Graduates will be prepared to earn their doctorate, work in entry-level positions in healthcare and drugs, or earn their Master’s degree:

Masters in Pharmacology and Pharmacy

These two-year programs are not necessary for those that know they want to earn their doctorate. However, if you’re going to specialize in an area like Toxicology, Pharmaceutics and Drug Delivery Systems, or Pharmacology, this could be a good pick for you.

In some cases you might opt for these programs to pave the way towards your doctorate, but they may be redundant. Standard courses might include Neuropharmacology, Pharmacology of the Cardiovascular System, Drug Addiction Pharmacology, Biometrics, Biochemistry, Drug Metabolism, Molecular Cell Biology, Environmental Toxicology, and much, much more. It all depends on which specialization within the field you opt for.

Graduates can go on to do crucial research, work in laboratories, teaching university courses, evaluate drugs professionally, among other positions.

Earning a Masters degree in this field isn’t quite as useful as it would in other disciplines. Regardless of what you want your career to be in pharmacy or pharmacology, you should seriously consider a doctorate program:

Doctorates in Pharmacology and Pharmacy

Earning your terminal degree in this field takes less time than most doctorates. With the right undergraduate credits (about two to three years of study), you can earn your doctorate in four years. Some programs may take longer depending on your previous education.

A Doctor of Philosophy in Pharmaceutical Science is most often a research-centered program. You might research cancer biology, drug discoveries, pharmacometrics, pharmaceutical policy and outcomes, and much more. You can go on to work as scientists, researchers, teachers, and more in areas like government agencies, universities, hospitals, biotech companies, and more.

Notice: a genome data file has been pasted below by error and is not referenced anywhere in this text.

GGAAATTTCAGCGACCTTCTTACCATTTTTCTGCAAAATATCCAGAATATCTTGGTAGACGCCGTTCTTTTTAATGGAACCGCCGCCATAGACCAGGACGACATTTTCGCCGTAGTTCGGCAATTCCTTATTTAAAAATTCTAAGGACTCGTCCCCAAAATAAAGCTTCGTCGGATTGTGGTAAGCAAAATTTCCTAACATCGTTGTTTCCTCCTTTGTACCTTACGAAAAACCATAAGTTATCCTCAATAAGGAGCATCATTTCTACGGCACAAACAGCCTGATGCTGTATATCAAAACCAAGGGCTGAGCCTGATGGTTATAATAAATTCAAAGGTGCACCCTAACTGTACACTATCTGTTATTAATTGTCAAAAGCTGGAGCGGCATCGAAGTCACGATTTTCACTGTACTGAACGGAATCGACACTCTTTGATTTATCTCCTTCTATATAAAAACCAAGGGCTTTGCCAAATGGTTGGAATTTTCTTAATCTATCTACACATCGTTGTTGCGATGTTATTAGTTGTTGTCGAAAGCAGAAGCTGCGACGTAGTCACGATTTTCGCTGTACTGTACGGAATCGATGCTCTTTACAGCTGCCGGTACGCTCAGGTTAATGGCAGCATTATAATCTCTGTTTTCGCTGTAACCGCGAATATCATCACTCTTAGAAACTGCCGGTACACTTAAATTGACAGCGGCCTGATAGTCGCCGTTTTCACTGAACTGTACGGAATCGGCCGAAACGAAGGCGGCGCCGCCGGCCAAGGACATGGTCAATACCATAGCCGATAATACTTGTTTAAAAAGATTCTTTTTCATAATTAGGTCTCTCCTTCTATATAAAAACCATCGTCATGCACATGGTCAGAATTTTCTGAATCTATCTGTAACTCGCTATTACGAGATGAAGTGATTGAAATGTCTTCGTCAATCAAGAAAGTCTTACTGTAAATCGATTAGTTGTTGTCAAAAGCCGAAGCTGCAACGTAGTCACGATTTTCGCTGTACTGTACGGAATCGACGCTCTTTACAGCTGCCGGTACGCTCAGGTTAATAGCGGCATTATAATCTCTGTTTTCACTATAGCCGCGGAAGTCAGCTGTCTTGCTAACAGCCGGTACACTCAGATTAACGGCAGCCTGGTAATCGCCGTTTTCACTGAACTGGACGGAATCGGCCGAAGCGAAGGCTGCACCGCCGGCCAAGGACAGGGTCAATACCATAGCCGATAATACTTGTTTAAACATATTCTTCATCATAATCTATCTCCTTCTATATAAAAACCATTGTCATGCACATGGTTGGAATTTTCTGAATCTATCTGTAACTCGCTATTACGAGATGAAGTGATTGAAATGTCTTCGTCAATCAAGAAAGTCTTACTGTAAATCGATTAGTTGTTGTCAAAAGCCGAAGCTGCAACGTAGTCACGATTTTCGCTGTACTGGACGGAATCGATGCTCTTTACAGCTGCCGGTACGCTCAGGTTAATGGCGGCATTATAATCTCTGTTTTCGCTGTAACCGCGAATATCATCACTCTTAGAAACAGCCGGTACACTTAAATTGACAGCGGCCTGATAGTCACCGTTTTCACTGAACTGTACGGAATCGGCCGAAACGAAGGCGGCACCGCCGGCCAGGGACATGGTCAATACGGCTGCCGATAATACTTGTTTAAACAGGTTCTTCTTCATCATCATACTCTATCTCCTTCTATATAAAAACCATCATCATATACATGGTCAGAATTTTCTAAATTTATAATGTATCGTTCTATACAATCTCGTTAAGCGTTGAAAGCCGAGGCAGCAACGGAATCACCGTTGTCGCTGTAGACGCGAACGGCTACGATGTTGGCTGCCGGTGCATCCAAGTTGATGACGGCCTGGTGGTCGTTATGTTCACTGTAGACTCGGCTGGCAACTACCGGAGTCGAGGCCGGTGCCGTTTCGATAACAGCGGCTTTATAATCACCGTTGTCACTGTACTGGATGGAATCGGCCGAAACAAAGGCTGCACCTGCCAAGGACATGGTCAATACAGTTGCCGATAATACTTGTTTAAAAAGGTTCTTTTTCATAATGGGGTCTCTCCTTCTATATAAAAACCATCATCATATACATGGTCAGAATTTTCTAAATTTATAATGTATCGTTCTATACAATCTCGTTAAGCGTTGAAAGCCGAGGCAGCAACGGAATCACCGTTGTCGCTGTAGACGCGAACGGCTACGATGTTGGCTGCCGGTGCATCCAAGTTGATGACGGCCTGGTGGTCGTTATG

These professional programs get you ready to take the pharmacy licensing exam and become a pharmacist. Students might choose a concentration like entrepreneurship, education research, health systems, care management, and more. You’ll do fieldwork that includes taking rotations in hospitals, pharmacies, and more. These programs build towards Capstone projects that demonstrate what you’ve learned throughout them. Graduates will often work as licensed pharmacists, but can also work as scientists, advocates, or teachers, among other roles.

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Now let’s explore specializations within the field:

What are the Available Specializations and Focus Areas in Pharmacy and Pharmacology Degrees?

Drug Development

In this focus area you’ll study how new drugs are created and brought to market. You’ll look at pre-clinical research through clinical trials. You’ll consider how drugs are manufactured and commercialized. And you’ll also inspect the financial potential of drugs and the regulations they must clear to reach market.

Obesity and Weight Management